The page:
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Most coaches look forward to the beginning of the new season, but Eastern York boys’ basketball coach Jon Reichard has even more reason to anticipate the start of the 2016-17 campaign.

A mere six weeks ago, Reichard underwent surgery for prostate cancer and spent time recovering from that procedure.

He missed many of the team’s open gyms, but last week he attended the first official day of practice, and he plans to be on the sideline for the opener when the Golden Knights play in Northeastern’s Bobcat Tip-Off Tournament on Dec. 9.

“I thought the best thing for me to get past this was (to focus on) my basketball team and get my mind off stuff I was going through,” said Reichard, who turns 50 on Wednesday. “The season can’t get here any sooner.”

Despite the battle he's going through, Reichard said he doesn't want to make the season about himself.

“I probably won’t bring my situation up to them. As far as the kids are concerned I am going to try to get them to focus on them,” he said. “As long as I have been coaching, it’s about the kids. I will take my prize of being there and soak it all in.”

The Knights players did their part to support their coach, and he said his email inbox was constantly full of well wishes from the Eastern community during his battle. But once the official preseason hit, he said, it became “business as usual.”

“Once we got back, once normal practices started, the players are expecting me to be the guy they are used to,” he said. “We haven’t really talked about it.”

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Reichard found an ally in his battle in former West York coach Bill Ackerman, who dealt with the exact same diagnosis nearly four years ago. Suddenly, the former rivals were teammates.

“He relieved a lot of my tension because I called him in the very beginning,” Reichard said. “He told me what he went through and he’s back to living a normal life, and it made my course a lot easier.”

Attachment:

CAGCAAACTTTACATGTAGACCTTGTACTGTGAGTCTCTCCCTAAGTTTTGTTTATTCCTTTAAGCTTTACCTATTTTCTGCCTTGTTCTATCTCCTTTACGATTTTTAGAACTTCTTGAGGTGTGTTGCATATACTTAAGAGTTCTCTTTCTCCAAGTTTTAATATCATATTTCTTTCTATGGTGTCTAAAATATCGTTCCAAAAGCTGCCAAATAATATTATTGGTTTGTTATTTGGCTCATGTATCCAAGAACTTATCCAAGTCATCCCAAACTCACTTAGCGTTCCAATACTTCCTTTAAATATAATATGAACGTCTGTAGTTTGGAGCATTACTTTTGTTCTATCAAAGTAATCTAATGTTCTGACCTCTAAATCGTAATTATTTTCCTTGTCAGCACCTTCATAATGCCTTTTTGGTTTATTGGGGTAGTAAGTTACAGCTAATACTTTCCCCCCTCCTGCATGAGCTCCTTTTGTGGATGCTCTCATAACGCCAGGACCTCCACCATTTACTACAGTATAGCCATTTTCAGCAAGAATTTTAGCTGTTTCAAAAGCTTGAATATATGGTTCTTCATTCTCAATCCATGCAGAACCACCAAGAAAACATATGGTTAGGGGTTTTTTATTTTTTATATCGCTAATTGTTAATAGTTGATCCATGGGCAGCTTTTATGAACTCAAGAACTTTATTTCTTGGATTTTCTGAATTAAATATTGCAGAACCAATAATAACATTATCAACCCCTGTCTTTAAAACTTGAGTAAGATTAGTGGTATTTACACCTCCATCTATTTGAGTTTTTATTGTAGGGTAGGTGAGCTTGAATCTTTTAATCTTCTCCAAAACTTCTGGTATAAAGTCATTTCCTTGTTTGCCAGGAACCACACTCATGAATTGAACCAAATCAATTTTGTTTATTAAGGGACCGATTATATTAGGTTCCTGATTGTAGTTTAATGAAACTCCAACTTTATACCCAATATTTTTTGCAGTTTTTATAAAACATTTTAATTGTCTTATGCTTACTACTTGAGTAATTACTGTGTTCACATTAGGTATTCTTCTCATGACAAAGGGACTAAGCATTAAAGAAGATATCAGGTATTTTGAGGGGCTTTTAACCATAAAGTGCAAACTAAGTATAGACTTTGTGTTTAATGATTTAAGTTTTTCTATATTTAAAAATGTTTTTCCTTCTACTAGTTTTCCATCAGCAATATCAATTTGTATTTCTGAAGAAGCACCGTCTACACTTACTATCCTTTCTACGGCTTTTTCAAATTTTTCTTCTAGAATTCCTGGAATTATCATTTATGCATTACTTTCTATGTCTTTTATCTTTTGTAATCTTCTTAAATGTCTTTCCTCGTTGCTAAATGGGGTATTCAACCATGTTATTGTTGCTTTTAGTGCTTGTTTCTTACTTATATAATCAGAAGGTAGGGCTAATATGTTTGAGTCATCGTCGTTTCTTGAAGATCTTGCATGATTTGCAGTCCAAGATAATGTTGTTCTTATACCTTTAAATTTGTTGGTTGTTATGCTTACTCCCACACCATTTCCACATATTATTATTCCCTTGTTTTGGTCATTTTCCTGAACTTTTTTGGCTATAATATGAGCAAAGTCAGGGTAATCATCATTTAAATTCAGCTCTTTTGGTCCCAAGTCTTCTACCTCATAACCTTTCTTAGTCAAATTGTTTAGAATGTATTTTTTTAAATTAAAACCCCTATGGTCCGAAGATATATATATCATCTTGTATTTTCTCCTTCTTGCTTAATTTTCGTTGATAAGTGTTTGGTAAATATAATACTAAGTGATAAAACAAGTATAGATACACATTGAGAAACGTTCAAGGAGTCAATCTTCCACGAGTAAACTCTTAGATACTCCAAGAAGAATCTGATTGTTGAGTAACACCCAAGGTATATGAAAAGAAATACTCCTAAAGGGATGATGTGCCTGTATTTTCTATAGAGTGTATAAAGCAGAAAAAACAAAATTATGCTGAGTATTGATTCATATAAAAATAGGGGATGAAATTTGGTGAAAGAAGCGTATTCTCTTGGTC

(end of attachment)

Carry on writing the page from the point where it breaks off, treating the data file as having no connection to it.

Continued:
Ackerman said it was almost surreal when Reichard reached out to him regarding the cancer.

“I think all the memories of my situation came flooding back at once,” Ackerman said. “The irony of it all can’t be lost. We were rivals when he’s at Eastern, when he was at Dover, yet we always respected each other.

“Jon and I go a long way back as rival coaches but the situation brought our friendship to the forefront. I knew he could get through it and I am living proof of it.”

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Reichard and Ackerman don't only share a love of a sport and a life-changing disease. They ended up sharing a physician, too, after Ackerman gave Reichard the name of the doctor who operated on him, Dr. Arthur Burnett at Johns Hopkins.

And there is good news. Reichard said the operation went very well, and the initial pathology report showed clear results. He will have a PSA test done, and if that reads zero as he expects, he will be given a clean bill of health.

For now, Reichard is looking forward to be able to increase his own physical activity in early December, including playing some basketball and swinging his golf clubs.

Still, when his team gets ready to face Northern York in the season opener, Reichard said there could be some lingering emotions after the ordeal.

“It might sound corny, but probably,” he admitted when asked about opening night. "(Cancer) makes you look at things differently. My wife is constantly reminding me. I need to focus on the whole positive of the event.”

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